Majority of World Population Breathe Bad Air, but Nutritional Habit may be Responsible for Increased Mortality in South Korea, Japan and Southeast Asia
Kaufui V Wong*
Department of Mechanical and Aerospace Engineering, University of Miami, USA
Submission: September 30, 2016; Published: October 27, 2016
*Corresponding author: Kaufui V Wong, Department of Mechanical and Aerospace Engineering, University of Miami, USA, Email: [email protected]
How to cite this article: Kaufui V W. Majority of World Population Breathe Bad Air, but Nutritional Habit may be Responsible for Increased Mortality in
002 South Korea, Japan and Southeast Asia. Nutri Food Sci Int J. 2016; 1(3): 555564. DOI: 10.19080/NFSIJ.2016.01.555564
In late September 2016, the World Health Organization (WHO) came out with a report that had the most comprehensive analysis to date on air quality worldwide. The report stated that 92 percent of the world population breathes unhealthy air. It also informed that about 3 million deaths annually were caused by air pollution in the form of cardiovascular, pulmonary, and other non-communicable diseases. Nearly sixty-seven percent of those deaths are in the Western Pacific and Southeast Asia, compared with 333,000 only in Europe and the Americas. The current work looks at the probability that this deduction may not be quite precise, and that tobacco use and smoking could be a stronger suspect of the Western Pacific region and Southeast Asia, only China validates the WHO’s declaration.
In late September 2016, the World Health Organization (WHO) came out with a report which contained the most comprehensive analysis so far on air quality worldwide. The report stated that 92 percent of the world population breathe polluted air [1,2]. It was also stated that about 3 million air-pollution-related deaths a year resulted from cardiovascular, pulmonary, and other non-communicable diseases. Nearly sixty-seven percent of those deaths (related to air pollution) are in the Western Pacific and Southeast Asia, compared with 333,000 only in Europe and the Americas [1,2]. The Western Pacific includes China, South Korea and Japan.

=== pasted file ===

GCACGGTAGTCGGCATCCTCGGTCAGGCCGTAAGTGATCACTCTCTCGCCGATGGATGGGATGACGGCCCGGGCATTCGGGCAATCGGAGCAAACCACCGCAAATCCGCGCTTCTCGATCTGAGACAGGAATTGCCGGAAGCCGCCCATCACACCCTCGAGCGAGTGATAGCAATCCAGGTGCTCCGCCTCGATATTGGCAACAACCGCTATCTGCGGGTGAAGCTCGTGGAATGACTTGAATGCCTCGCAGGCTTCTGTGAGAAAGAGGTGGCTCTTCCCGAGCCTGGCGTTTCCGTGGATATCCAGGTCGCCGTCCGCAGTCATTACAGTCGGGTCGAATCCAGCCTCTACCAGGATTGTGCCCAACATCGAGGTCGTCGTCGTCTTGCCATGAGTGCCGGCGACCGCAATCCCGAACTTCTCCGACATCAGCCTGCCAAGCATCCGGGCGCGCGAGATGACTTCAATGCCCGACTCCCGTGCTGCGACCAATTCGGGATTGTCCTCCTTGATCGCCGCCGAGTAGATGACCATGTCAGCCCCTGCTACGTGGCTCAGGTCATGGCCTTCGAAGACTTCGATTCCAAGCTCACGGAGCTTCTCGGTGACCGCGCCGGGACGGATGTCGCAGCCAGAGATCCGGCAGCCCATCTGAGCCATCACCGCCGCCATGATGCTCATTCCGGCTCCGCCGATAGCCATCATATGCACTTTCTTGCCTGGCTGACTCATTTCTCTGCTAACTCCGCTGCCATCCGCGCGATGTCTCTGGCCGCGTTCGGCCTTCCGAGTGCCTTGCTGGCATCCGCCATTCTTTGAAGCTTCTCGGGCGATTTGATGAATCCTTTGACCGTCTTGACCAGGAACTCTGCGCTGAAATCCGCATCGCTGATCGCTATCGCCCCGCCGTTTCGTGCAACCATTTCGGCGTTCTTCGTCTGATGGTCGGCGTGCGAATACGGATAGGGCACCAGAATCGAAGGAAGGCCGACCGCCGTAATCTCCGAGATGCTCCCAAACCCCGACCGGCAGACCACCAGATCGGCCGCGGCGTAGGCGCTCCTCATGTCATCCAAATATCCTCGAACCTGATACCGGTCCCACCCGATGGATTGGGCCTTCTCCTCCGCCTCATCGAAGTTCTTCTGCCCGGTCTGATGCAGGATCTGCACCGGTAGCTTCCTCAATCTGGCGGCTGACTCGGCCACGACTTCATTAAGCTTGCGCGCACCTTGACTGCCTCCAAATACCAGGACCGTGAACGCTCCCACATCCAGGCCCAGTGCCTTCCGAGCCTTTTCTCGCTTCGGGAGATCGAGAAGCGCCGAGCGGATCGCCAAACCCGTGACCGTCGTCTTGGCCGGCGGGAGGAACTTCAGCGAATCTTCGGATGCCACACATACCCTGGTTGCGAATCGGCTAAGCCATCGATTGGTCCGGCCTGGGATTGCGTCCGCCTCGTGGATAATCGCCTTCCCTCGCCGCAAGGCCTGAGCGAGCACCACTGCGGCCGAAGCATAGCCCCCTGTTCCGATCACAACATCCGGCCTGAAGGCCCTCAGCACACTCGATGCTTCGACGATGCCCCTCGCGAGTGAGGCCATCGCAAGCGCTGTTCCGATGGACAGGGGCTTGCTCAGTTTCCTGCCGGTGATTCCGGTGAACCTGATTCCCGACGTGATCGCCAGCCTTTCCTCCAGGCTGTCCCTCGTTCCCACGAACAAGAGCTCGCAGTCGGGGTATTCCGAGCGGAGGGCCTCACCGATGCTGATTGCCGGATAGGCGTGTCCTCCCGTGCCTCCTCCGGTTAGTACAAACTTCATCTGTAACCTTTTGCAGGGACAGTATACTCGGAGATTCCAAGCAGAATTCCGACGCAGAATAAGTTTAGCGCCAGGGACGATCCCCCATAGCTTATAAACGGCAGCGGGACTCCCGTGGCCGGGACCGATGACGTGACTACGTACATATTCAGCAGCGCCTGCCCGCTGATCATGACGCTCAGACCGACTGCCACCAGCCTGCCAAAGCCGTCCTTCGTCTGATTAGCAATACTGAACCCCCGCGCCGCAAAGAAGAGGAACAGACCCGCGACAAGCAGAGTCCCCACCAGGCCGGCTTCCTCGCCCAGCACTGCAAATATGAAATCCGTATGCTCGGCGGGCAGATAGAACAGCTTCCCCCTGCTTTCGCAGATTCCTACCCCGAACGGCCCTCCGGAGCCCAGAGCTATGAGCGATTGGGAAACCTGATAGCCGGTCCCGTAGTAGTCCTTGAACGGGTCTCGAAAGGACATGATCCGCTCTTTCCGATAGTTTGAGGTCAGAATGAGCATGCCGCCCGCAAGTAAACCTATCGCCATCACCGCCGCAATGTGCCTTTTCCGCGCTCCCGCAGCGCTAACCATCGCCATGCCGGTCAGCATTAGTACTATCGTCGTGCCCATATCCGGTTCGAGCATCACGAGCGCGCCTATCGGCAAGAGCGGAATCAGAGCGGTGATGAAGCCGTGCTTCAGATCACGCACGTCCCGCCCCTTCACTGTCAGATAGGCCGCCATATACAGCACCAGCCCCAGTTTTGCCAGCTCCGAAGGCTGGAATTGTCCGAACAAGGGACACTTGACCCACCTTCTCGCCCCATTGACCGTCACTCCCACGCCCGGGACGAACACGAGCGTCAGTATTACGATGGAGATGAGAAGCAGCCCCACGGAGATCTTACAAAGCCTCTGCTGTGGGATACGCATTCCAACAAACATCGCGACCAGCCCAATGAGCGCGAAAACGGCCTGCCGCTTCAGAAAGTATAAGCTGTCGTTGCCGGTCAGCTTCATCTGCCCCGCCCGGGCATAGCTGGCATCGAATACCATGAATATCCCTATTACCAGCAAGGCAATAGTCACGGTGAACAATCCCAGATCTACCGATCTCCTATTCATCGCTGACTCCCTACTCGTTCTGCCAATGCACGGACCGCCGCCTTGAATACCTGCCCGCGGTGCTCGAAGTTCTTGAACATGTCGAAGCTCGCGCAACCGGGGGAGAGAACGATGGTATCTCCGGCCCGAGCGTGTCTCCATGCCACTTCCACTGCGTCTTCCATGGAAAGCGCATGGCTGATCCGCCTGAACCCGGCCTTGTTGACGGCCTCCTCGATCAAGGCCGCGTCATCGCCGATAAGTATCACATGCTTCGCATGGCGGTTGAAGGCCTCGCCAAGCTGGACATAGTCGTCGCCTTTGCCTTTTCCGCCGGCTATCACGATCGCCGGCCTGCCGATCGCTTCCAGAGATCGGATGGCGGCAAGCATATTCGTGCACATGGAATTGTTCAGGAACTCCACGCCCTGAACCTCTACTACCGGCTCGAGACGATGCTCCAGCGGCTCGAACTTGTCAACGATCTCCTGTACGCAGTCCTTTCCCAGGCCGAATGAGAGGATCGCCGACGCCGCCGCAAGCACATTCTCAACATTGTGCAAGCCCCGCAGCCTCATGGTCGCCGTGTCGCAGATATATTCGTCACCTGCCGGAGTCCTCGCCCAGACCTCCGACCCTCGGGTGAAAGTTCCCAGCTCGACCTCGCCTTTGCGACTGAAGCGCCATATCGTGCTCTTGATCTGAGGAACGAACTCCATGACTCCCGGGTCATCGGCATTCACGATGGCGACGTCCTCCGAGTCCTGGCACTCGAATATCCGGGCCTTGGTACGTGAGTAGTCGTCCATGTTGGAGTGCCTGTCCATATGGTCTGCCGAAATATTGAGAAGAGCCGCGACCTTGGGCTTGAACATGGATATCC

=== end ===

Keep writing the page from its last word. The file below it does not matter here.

There is at least one interactive map online which displays the distribution of air pollution in the world [3,4]. The World Air Quality Index maintains live pollution maps for detrimental particles . PM2.5 particulate matter from internal combustion engines in cars and other transportation vehicles as well as the combustion of fossil fuels (for power plants and industrial processing, etc.) do pose a high risk to human health [5-8].
It is clear from  that as a country, the United States of America (USA), South Korea and Japan have generally clean air, and Malaysia and Singapore have clean to moderately clean air. Large parts of Indonesia have clean air, and so is the eastern border region of East Malaysia with Indonesia (which is mostly jungle). Vietnam, Thailand and the Philippines have generally clean to moderately clean air.
It seems that the mortality data owing to cardiovascular, pulmonary and other non-communicable diseases have been correlated to good-to-moderate air quality in South Korea, Japan and Southeast Asia. This would rise a ‘not-so-fast’ warning light in careful health researchers. Could there be another likely reason for the mortality rate attributed to the aforementioned diseases in these nations?
The Centers of Disease Control (CDC) have published the ill effects and different diseases associated with smoking and tobacco use. They also provide data of increase in mortality owing to smoking tobacco, in the various disease categories.